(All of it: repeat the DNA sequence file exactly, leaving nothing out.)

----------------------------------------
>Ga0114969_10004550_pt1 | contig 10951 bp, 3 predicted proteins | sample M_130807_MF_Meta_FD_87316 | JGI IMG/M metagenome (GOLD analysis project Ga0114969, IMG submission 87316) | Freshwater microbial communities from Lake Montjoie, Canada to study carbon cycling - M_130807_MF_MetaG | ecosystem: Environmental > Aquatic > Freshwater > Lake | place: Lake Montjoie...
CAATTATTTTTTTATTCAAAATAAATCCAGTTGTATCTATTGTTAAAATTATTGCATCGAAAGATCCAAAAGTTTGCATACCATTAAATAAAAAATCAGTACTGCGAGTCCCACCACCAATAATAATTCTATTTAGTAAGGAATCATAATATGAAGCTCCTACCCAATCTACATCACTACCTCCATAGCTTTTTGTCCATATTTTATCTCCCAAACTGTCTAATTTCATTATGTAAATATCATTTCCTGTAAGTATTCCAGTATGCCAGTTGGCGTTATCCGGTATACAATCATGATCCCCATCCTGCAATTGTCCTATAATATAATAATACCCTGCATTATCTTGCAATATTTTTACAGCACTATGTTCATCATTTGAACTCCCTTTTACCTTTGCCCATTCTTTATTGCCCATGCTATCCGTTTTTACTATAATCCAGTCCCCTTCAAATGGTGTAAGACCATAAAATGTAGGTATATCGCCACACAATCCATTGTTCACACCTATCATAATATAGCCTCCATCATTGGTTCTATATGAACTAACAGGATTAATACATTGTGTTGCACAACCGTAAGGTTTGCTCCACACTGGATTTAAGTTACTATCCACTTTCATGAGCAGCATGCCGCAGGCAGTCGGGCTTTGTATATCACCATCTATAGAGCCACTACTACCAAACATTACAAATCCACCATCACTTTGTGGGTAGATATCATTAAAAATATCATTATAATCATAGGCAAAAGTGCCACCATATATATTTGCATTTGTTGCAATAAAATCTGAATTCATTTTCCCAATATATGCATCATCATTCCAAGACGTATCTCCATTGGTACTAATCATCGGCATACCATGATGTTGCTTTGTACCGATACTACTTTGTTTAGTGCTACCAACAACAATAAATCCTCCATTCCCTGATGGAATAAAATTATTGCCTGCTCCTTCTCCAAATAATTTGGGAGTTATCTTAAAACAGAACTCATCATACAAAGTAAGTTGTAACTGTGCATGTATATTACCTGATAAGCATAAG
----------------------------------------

>Ga0114969_10004550_pt1 | contig 10951 bp, 3 predicted proteins | sample M_130807_MF_Meta_FD_87316 | JGI IMG/M metagenome (GOLD analysis project Ga0114969, IMG submission 87316) | Freshwater microbial communities from Lake Montjoie, Canada to study carbon cycling - M_130807_MF_MetaG | ecosystem: Environmental > Aquatic > Freshwater > Lake | place: Lake Montjoie...
CAATTATTTTTTTATTCAAAATAAATCCAGTTGTATCTATTGTTAAAATTATTGCATCGAAAGATCCAAAAGTTTGCATACCATTAAATAAAAAATCAGTACTGCGAGTCCCACCACCAATAATAATTCTATTTAGTAAGGAATCATAATATGAAGCTCCTACCCAATCTACATCACTACCTCCATAGCTTTTTGTCCATATTTTATCTCCCAAACTGTCTAATTTCATTATGTAAATATCATTTCCTGTAAGTATTCCAGTATGCCAGTTGGCGTTATCCGGTATACAATCATGATCCCCATCCTGCAATTGTCCTATAATATAATAATACCCTGCATTATCTTGCAATATTTTTACAGCACTATGTTCATCATTTGAACTCCCTTTTACCTTTGCCCATTCTTTATTGCCCATGCTATCCGTTTTTACTATAATCCAGTCCCCTTCAAATGGTGTAAGACCATAAAATGTAGGTATATCGCCACACAATCCATTGTTCACACCTATCATAATATAGCCTCCATCATTGGTTCTATATGAACTAACAGGATTAATACATTGTGTTGCACAACCGTAAGGTTTGCTCCACACTGGATTTAAGTTACTATCCACTTTCATGAGCAGCATGCCGCAGGCAGTCGGGCTTTGTATATCACCATCTATAGAGCCACTACTACCAAACATTACAAATCCACCATCACTTTGTGGGTAGATATCATTAAAAATATCATTATAATCATAGGCAAAAGTGCCACCATATATATTTGCATTTGTTGCAATAAAATCTGAATTCATTTTCCCAATATATGCATCATCATTCCAAGACGTATCTCCATTGGTACTAATCATCGGCATACCATGATGTTGCTTTGTACCGATACTACTTTGTTTAGTGCTACCAACAACAATAAATCCTCCATTCCCTGATGGAATAAAATTATTGCCTGCTCCTTCTCCAAATAATTTGGGAGTTATCTTAAAACAGAACTCATCATACAAAGTAAGTTGTAACTGTGCATGTATATTACCTGATAAGCATAAG